Yes, that is a milk crate on its head and a ball in its paw.

Yes, that is a milk crate on its head and a ball in its paw.

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The dolphin habitats are spacious, sandy-bottomed, and fringed with a small beach for a naturalistic look. The park also makes an effort at being educational, with informative signs found throughout, and an interesting narrative during the dolphin show “Imagine” (since replaced with “Affinity”).

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Photo courtesy of Lawrence J McGill (Facebook: EX Photography. Instagram: xposed68)

Photo courtesy of Lawrence J McGill (Facebook: EX Photography. Instagram: xposed68)

Unfortunately, it seemed as though at least some of the dolphins were as bored as I was. While admiring the animals in the Dolphin Nursery, a couple brought their few toys over and placed them on the shore as close to my feet as they could. Having just visited the vastly superior SeaWorld San Diego, where the dolphins can freely interact with visitors as they choose, including having them throw toys, it was not difficult to guess what these fellows wanted.

It was then I realized that there was no staff around at all to answer visitors’ questions, give small scale educational talks, interact with the animals, or any combination thereof — something I frequently see in other facilities.  Eventually, someone did do a walk around the perimeter, which caught the dolphins’ attention, but he completely ignored them.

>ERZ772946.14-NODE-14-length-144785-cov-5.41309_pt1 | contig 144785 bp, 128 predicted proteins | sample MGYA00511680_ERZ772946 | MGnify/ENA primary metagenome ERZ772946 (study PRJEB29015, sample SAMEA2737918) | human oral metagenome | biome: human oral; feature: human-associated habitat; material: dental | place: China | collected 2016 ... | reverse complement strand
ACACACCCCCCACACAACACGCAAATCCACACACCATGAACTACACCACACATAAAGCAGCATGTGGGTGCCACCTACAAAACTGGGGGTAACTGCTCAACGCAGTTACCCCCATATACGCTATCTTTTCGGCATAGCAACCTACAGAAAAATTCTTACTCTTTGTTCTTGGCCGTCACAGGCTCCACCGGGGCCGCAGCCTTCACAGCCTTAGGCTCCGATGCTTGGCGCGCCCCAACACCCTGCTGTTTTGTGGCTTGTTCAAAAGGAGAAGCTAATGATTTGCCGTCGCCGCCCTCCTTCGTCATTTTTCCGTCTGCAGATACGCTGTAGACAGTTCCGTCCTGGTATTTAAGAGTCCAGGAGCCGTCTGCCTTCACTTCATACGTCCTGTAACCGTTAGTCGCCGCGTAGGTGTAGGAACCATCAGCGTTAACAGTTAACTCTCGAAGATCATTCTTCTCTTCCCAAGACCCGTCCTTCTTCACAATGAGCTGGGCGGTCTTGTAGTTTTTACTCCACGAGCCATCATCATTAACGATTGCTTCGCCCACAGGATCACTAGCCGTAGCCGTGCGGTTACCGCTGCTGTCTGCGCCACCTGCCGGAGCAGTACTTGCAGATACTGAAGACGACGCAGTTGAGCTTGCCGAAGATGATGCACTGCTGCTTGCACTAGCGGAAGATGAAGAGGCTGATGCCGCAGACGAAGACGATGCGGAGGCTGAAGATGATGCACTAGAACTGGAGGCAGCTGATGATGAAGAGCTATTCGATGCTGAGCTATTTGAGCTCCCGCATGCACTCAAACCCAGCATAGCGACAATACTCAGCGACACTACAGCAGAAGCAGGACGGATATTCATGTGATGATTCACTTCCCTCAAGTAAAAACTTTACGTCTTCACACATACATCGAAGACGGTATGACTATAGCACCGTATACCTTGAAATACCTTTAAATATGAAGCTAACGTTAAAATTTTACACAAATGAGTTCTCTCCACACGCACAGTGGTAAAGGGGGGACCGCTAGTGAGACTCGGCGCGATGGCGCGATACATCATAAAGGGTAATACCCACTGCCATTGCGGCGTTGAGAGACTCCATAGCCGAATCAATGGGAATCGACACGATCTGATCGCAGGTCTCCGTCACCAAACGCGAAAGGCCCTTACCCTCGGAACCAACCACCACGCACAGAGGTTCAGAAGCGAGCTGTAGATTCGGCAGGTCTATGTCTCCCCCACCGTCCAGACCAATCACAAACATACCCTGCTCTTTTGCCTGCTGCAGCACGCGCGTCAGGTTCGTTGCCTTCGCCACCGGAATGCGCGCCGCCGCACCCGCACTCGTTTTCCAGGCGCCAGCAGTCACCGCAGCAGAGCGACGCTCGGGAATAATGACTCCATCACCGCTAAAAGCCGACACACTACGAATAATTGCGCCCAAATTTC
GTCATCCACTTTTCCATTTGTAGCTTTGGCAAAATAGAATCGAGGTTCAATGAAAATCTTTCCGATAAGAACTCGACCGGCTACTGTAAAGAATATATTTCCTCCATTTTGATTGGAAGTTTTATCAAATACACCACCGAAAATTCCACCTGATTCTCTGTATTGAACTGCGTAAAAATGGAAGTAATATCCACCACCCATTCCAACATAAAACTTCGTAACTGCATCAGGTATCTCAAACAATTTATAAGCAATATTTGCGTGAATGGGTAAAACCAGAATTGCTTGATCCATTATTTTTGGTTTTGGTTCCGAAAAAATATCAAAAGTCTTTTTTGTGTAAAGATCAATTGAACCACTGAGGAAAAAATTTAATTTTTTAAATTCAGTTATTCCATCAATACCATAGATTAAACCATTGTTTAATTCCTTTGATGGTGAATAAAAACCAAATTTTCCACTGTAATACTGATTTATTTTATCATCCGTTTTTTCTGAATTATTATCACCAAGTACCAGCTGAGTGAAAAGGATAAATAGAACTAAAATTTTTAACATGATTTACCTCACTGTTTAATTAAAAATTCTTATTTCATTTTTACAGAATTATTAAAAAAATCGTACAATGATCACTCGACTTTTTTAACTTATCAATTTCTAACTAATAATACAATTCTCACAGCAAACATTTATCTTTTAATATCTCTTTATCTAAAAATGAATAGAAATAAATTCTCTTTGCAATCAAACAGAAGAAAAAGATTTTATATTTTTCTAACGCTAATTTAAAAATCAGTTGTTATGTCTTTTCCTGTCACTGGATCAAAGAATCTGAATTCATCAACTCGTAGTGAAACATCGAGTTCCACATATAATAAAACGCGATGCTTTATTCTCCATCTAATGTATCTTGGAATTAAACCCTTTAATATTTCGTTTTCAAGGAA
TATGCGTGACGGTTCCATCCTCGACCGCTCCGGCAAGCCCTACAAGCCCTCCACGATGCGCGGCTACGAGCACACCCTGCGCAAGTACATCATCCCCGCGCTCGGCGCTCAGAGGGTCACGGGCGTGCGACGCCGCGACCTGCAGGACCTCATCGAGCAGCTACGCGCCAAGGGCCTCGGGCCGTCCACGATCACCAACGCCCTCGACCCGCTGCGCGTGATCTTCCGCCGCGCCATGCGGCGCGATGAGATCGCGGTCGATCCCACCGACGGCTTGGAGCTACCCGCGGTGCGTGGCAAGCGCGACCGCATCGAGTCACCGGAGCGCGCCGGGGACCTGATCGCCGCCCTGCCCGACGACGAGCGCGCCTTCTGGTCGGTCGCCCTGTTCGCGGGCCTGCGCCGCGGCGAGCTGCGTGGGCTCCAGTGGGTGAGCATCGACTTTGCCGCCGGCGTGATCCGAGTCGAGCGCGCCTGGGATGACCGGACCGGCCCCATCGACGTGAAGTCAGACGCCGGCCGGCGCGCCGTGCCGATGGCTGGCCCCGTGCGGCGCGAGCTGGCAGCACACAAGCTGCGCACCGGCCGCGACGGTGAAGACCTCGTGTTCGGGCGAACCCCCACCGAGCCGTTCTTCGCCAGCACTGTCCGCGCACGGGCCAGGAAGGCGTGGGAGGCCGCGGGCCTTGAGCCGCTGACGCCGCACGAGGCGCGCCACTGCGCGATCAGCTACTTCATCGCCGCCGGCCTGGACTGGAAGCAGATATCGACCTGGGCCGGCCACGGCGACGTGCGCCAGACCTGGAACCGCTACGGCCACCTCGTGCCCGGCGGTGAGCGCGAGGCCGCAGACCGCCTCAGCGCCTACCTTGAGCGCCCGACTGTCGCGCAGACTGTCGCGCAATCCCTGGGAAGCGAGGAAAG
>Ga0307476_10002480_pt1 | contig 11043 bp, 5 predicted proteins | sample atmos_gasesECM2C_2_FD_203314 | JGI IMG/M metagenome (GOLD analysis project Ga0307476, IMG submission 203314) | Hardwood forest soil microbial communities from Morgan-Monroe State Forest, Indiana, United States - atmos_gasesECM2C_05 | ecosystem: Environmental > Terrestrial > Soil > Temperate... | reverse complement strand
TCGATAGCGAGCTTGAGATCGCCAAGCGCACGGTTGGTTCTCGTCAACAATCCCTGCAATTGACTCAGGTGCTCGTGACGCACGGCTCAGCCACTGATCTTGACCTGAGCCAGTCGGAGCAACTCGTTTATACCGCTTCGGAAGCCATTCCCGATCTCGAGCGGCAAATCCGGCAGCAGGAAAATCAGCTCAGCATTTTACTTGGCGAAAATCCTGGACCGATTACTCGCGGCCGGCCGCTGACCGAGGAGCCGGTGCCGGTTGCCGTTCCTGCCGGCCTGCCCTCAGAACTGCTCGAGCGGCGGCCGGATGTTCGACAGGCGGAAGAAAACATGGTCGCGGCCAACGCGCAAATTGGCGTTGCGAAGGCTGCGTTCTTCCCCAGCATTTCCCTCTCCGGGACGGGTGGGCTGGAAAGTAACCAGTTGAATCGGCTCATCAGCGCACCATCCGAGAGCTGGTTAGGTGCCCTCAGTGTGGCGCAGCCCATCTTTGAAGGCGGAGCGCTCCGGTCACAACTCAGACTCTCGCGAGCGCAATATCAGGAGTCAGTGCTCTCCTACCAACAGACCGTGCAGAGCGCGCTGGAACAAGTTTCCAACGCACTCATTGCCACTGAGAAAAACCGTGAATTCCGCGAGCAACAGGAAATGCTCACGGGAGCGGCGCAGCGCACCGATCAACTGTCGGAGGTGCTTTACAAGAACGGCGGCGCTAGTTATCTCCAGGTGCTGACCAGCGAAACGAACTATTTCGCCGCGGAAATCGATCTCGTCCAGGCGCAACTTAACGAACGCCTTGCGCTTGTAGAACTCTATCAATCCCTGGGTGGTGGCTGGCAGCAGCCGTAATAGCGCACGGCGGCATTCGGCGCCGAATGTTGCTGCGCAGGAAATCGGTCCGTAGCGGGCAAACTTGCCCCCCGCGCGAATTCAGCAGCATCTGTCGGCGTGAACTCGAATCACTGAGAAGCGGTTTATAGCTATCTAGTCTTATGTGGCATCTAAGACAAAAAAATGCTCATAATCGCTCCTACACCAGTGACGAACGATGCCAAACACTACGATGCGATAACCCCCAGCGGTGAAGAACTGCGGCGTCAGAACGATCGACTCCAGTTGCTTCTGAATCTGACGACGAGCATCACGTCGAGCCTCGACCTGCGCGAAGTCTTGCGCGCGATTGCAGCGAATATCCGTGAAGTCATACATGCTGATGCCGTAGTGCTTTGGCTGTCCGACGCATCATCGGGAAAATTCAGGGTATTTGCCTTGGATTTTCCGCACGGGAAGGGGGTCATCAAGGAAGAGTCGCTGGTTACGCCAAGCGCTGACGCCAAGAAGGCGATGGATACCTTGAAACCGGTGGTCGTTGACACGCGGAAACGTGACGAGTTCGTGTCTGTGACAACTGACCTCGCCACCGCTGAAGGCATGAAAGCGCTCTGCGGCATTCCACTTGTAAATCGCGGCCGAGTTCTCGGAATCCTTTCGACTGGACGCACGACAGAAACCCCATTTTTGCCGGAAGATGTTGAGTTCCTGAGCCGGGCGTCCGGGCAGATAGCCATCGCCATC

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Amity, an Indo-Pacific Humpbacked Dolphin

That said, at one point I did see some at a distance engaging in a training session, and the dolphins do seem to have a great relationship with their trainers, but being able to see more of this from a better vantage point would have been nice.  There are no underwater observation areas, either, which go a long way towards helping a person appreciate these amazing marine mammals.

A dolphin and its trainer during the new show "Affinity". Photo courtesy of Lawrence J McGill (Facebook: EX Photography. Instagram: xposed68)

A dolphin and its trainer during the new show “Affinity”. Photo courtesy of Lawrence J McGill (Facebook: EX Photography. Instagram: xposed68)

There was a lot of hype for the sea lion feeding, but as the feeding platform was at a distance from the main observation areas, anyone who hadn’t paid for the privilege quickly lost interest.